Film Review | The Amazing Spider-Man 2
Freed from the burden of a seen-it-all-before origin story, The Amazing Spider-Man 2 is a marked improvement from its predecessor and gets more right than it does wrong, but it is still unworthy of its title.
After a flashback gives us more details on Peter Parker’s parents (more on that later), the narrative picks up from where the first left off. Peter (Andrew Garfield) and Gwen Stacy (Emma Stone) are very much in love, but Peter is still haunted by the promise he made to Gwen’s Father to stay away from her. Elsewhere, an industrial accident sees Max Dillon (Jamie Foxx) transform into dangerous villain Electro, whilst Peter’s childhood friend Harry Osborn (Dane DeHaan) re-emerges with secrets of his own.
That the film starts off on a serious, touching note before diving straight in to Spider-Man in hero mode is just one example of the sequel’s constantly shifting tone. Even before you factor in the now typical setting up for the next instalment there’s a lot to juggle, with villains to introduce and relationships to develop. For the first hour or so returning director Marc Webb handles the task capably, but it eventually gets away from him as plot strands are picked up and dropped, or alternatively hurried. A prime example of this is the sub-plot regarding Peter’s parents; we get a more satisfying chunk of the mystery, but it’s not intertwined with other parts of the narrative as well as it could be. After a huge info drop mid-film, it’s barely touched on again.
For all the various tones The Amazing Spider-Man 2 inhabits, it embraces the comic book ambiance more than any other superhero film in recent times. Whilst this does mean that we get arguably the best comic-to-film translation of the titular character yet – due in no small part to Garfield’s superb turn – this is also the source of some problems. There is dialogue which feels directly lifted from the pages of a comic (and not in a good way), the villain has a secret folder called ‘Special Projects’ (seriously?), and there is heavy foreshadowing throughout for both events in the film and future instalments. At times, it’s hard not to feel that a reining in of the script was sorely needed.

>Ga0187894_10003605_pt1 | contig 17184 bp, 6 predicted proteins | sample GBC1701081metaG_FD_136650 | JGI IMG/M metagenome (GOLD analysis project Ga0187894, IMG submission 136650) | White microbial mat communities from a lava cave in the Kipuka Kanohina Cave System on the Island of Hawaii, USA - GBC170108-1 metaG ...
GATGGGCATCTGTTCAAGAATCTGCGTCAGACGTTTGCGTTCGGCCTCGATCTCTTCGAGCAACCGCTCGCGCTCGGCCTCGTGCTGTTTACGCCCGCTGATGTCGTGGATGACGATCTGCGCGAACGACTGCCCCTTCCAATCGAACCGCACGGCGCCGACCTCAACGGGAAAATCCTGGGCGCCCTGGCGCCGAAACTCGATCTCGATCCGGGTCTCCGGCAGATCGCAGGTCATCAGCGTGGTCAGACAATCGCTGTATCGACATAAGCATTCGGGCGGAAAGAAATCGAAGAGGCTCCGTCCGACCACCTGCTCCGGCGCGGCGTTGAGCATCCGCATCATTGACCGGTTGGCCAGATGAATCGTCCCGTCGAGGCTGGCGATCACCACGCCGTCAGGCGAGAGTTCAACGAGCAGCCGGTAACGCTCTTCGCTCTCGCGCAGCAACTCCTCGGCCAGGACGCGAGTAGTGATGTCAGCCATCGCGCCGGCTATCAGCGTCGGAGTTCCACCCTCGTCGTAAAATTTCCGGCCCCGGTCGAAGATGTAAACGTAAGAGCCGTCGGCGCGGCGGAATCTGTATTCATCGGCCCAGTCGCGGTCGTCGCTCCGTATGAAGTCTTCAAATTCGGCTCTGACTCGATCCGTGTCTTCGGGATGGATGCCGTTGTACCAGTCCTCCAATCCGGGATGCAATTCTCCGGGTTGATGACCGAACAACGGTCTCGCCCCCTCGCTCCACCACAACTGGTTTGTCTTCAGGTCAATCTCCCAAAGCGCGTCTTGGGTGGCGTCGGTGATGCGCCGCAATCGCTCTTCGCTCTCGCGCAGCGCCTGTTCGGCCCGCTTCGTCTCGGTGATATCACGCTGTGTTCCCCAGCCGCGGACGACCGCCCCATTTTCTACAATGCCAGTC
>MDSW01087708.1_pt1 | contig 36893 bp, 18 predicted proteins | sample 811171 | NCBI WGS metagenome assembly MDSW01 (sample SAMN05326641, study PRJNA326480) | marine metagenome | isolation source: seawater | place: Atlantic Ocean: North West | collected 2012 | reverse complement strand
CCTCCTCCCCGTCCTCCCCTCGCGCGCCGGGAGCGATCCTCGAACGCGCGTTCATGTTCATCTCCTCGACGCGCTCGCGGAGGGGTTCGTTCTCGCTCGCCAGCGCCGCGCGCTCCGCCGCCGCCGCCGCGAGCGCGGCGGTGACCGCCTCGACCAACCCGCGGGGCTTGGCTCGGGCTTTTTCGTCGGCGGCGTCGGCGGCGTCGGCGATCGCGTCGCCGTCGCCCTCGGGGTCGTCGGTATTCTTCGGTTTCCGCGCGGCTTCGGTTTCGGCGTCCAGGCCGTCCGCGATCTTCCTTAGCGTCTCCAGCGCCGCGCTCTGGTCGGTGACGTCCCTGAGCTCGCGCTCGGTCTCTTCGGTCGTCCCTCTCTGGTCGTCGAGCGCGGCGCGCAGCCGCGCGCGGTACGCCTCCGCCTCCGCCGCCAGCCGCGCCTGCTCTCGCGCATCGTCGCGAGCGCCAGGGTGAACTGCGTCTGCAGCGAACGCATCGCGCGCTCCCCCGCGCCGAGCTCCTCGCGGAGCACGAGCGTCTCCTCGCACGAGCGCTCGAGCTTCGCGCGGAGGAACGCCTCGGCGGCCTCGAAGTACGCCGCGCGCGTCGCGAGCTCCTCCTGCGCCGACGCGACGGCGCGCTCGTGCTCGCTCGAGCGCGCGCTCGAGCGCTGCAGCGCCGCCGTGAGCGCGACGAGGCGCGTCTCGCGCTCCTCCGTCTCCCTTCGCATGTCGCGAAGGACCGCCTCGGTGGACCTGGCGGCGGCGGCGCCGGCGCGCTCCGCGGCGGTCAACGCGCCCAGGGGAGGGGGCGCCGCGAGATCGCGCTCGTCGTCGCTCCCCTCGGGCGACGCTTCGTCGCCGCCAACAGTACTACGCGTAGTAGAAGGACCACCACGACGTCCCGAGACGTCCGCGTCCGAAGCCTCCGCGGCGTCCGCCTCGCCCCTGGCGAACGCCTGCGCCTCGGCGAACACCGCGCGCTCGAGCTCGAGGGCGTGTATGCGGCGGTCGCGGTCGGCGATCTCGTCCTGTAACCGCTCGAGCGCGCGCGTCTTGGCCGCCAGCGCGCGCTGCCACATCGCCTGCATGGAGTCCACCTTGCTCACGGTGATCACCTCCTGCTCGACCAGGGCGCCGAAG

It’s the action which has seen the most evident improvement. As feared, far too much has been revealed in the myriad of trailers, extended TV spots, and clips leading up to release. However, the numerous set pieces are both exciting and entertaining – Spidey’s signature wit and unique abilities have been effectively captured – and in Electro the film has a striking visual effect. A legitimate argument could be made as to how much damage a superhero can take before being seriously hurt, but this feels like a nit-pick in what is otherwise a strong helping of superhero spectacle. Furthermore, the aesthetic is far more visually accomplished than the first, and The Amazing Spider-Man 2 also has a strong claim to having the best use of 3D in a superhero film. To that end, web-slinging has never looked better, and the return of first person camera angles only accentuates the thrill factor.
In his second turn as our eponymous hero Garfield once again delivers a pitch-perfect performance. Whether the mask is on or off his charisma radiates off the screen, and this time round he’s clearly revelling in portraying Spider-Man’s gleeful cockiness. Another positive from the first that is even better in the sequel is the delightful chemistry between Garfield and Stone, and their synergy makes the heavy-handedness of the script forgivable.
In a movie that’s nearly 150 minutes long, it’s telling of the poor plotting that the villains of the piece could have done with more time to flesh out their characters. DeHaan ultimately fares better than Foxx (who is saddled with the bulk of the film’s cringeworthy dialogue), and his performance gives the motivations behind Harry’s fall from grace added complexity.
Its various plot strands don’t always mesh together well, but The Amazing Spider-Man 2 is a confident and at times very enjoyable superhero sequel that leaves you hopeful, if not especially excited, for what comes next.
This review was originally published at This is Fake DIY.